N1FD NPOTA at Saint-Galuldens NHS
N1FD On The Air at Saint-Gaudens NHS

The rain continued off and on throughout the day, but it was never heavy — certainly not heavy enough to dampen the spirits of the Nashua ARC members who were too busy making or helping to log QSOs to notice it.  The group logged a total of 528 QSOs in a little over 4 hours!  At the end of the day, the equipment was quickly broken down and packed up, just in time for the rain to completely stop and the skies to clear for a pleasant drive home.

We’re hoping that you and your family can join us for the next activation of this park on August 7!

Aron, W1AKI

Our Second Round Of NPOTA Activations

We held our second series of National Parks On The Air Activations this past week. The weather was beautiful and we have the pleasure of activating two different parks this time.

Mobile HF In NPOTA Marsh-Billings-Rockefeller NHP
Mobile HF In Marsh-Billings-Rockefeller NHP

On Saturday, Aron W1AKI and Merle W1MSI Insinga, Anita AB1QB and Fred AB1OC activated Marsh-Billings-Rockefeller National Historic Park (NPOTA HP26) in Vermont, USA. We used our Mobile HF station for this activation which was an SSB operation on 20m and 40m using 500w.

Operating Mobile HF in NPOTA NH26
Operating Mobile HF in NPOTA HP26

We took turns operating as two person teams with an operator and a logger. The IC-7000 radio which we use in our Mobile HF station is easily accessible for connection and we brought a laptop running N1MM+ which we connected to the radio. This made logging accurate and easy. We made a little over 210 QSOs in about 2 1/2 hours in Marsh-Billings-Rockefeller on Saturday.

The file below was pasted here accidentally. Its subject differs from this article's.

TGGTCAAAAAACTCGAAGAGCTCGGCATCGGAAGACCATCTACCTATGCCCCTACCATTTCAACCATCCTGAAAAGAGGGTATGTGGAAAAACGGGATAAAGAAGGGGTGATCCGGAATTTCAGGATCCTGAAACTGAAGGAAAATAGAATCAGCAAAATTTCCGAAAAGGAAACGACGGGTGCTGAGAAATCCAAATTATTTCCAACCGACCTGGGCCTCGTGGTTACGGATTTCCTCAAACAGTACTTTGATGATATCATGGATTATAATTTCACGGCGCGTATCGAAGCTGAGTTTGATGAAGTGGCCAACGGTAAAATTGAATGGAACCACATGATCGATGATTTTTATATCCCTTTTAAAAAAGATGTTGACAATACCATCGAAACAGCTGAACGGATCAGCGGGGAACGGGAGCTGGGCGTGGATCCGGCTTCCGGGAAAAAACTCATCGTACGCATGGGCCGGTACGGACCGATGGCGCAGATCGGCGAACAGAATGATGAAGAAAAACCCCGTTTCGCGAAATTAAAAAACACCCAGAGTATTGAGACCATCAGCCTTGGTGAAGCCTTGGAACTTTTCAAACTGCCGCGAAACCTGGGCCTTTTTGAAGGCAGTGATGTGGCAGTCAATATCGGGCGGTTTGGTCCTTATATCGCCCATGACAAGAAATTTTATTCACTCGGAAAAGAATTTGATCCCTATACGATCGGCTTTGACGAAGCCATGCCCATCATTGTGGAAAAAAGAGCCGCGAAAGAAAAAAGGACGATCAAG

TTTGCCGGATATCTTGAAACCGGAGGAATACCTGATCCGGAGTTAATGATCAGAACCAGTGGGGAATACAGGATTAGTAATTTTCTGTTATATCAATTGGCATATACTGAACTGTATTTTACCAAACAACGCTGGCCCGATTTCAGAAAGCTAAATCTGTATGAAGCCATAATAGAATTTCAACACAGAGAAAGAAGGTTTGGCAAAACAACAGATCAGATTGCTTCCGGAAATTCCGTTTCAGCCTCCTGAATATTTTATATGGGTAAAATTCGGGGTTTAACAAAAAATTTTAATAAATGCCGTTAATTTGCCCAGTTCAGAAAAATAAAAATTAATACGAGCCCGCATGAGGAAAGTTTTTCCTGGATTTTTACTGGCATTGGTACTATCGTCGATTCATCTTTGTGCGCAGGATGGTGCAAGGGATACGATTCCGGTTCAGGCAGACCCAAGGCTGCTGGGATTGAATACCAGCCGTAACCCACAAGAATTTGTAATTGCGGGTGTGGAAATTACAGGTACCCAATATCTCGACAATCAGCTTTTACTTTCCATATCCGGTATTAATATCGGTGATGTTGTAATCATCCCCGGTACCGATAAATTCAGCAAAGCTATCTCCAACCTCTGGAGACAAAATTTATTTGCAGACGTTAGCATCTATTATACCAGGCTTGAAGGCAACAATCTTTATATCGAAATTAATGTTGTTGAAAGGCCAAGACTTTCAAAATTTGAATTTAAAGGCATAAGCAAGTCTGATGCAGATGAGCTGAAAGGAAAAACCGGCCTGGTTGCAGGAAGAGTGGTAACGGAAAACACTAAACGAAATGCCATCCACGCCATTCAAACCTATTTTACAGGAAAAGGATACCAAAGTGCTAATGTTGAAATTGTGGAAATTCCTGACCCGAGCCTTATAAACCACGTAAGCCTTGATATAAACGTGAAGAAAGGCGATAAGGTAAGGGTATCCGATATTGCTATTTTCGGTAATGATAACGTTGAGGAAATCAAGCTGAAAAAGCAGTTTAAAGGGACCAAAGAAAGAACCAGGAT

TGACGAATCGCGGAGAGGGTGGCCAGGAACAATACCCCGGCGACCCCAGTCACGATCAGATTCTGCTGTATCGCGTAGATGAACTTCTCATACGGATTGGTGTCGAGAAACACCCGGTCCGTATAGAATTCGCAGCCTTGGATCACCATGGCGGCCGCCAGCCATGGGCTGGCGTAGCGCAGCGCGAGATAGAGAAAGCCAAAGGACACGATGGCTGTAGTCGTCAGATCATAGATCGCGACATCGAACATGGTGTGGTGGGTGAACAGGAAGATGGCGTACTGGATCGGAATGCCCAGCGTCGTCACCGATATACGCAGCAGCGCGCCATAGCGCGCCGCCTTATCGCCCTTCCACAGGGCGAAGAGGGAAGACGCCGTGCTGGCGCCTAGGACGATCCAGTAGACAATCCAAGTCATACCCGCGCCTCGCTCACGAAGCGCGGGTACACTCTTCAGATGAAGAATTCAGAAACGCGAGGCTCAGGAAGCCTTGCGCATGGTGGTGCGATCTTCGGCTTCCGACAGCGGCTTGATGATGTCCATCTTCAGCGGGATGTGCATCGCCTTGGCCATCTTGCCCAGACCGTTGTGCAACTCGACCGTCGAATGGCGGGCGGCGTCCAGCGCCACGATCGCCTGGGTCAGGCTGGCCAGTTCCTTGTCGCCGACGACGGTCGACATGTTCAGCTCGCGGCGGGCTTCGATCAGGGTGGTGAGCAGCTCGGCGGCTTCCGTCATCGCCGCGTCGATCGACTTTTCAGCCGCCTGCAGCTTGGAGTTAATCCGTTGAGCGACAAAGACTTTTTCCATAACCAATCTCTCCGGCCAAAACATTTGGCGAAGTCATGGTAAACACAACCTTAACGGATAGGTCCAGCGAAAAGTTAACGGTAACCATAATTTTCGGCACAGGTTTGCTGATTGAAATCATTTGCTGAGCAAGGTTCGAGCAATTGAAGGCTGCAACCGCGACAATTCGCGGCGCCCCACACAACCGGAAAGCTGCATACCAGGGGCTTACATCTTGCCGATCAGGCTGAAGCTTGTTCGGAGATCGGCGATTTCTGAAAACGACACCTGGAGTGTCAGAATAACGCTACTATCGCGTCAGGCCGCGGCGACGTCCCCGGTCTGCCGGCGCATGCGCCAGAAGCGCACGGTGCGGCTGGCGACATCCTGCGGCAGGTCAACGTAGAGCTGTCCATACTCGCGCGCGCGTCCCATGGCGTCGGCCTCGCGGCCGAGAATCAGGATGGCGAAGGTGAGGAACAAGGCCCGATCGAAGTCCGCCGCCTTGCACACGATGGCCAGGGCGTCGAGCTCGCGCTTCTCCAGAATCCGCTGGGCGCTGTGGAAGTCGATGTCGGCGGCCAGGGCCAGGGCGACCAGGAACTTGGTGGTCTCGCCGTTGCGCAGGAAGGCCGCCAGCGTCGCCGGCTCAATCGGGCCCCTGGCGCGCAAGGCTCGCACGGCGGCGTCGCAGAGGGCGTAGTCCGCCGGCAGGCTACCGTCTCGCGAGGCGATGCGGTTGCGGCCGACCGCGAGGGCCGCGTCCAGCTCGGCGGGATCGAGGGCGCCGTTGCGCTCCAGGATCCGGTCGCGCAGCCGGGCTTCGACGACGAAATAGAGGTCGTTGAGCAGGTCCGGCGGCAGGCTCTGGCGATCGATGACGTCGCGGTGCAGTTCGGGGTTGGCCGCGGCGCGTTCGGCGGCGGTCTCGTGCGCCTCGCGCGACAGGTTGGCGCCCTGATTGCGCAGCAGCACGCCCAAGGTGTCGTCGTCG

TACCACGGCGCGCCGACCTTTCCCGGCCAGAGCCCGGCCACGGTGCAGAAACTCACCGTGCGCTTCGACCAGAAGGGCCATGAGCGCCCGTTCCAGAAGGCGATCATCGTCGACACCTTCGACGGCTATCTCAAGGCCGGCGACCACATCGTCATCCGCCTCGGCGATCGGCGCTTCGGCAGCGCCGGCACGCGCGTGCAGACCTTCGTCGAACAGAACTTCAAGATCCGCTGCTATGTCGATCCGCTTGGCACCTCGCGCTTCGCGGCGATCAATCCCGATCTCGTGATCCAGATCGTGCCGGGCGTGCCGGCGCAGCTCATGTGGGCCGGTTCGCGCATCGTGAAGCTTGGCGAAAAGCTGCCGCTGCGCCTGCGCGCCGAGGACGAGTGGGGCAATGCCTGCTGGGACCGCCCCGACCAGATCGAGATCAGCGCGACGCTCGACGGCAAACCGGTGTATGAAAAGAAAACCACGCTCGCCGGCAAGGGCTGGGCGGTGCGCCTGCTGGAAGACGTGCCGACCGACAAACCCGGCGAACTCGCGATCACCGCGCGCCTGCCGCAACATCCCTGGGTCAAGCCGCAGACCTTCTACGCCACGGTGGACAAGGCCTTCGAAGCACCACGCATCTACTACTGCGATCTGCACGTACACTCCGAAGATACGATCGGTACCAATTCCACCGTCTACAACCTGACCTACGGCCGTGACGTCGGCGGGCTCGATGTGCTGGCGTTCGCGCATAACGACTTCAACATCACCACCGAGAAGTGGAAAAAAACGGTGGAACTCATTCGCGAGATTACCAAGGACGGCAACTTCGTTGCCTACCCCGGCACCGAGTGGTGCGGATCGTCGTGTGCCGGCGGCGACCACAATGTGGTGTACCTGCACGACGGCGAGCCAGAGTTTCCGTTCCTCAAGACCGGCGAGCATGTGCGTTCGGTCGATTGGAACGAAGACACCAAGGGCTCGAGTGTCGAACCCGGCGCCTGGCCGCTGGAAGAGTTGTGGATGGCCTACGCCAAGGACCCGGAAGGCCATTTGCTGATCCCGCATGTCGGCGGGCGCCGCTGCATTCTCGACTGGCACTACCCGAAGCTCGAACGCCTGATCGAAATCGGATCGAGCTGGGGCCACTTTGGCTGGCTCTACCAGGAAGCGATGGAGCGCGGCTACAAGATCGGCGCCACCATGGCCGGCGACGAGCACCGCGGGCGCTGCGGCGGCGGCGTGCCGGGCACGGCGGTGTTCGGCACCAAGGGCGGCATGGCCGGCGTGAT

Saint-Gaudens NHS NPOTA
Saint-Gaudens NHS

On Sunday, we activated Saint-Gaudens National Historic Site (NPOTA NS60) for the second time.  In addition to the gang from Saturday, Joe KB1RLC and Jill Gordon, Jeff Millar WA1HCO, Ira Brand KC1EMJ and Mike Ryan K1WVO joined us for the Sunday activation.

NPOTA Portable Antenna - 20m Inverted-V
Portable Antenna – 20m Inverted-V

We arrived early on Sunday and began our operation by setting up and tuning a 20m Inverted-V antenna for our portable station. We were able to get the feed point of this antenna up higher (about 35 feet) this time and the antenna performed better as a result.

Portable Operation With A View - NPOTA NS60
Portable Operation With A View – NPOTA NS60

We setup our 20m portable station in a shady spot at the bottom of the park’s meadow. This gave us a nice view while operating.

20m Portable NPOTA Station
20m Portable Station

We used our 20m portable setup which is based upon the 100w Icom IC-7300 again for our second activation and it worked very well. We had a laptop computer running N1MM+ for logging.

Nashua Area Radio Club Operating Portable In NPOTA NS60
Nashua Area Radio Club Operating Portable In NPOTA NS60

The 20m portable station tent was our main “hang out” during our NPOTA activation on Sunday.

Mobile HF On 40m In NPOTA NS60
Mobile HF On 40m In NPOTA NS60

We also had our Mobile HF station at Saint-Gaudens and we operated it on 40m. We were QRO at 500w from the Mobile.

40m Bandpass Filter - 500W
40m Bandpass Filter – 500W

We used the new bandpass filters from DXEngineering on both the 40m Mobile HF and 20m Portable stations. These filters have very low passband loss and very good filtering characteristics. We had no problems with interference between our 20m and 40m stations during our activations.

Saint-Gaudens Park Staff Supporting NPOTA
Saint-Gaudens Park Staff

The park staff rolled out the red carpet for us during both of our NPOTA activations. They displayed our signage and shared the information that we provided about the NPOTA program and our club. They really made us feel at home in the park.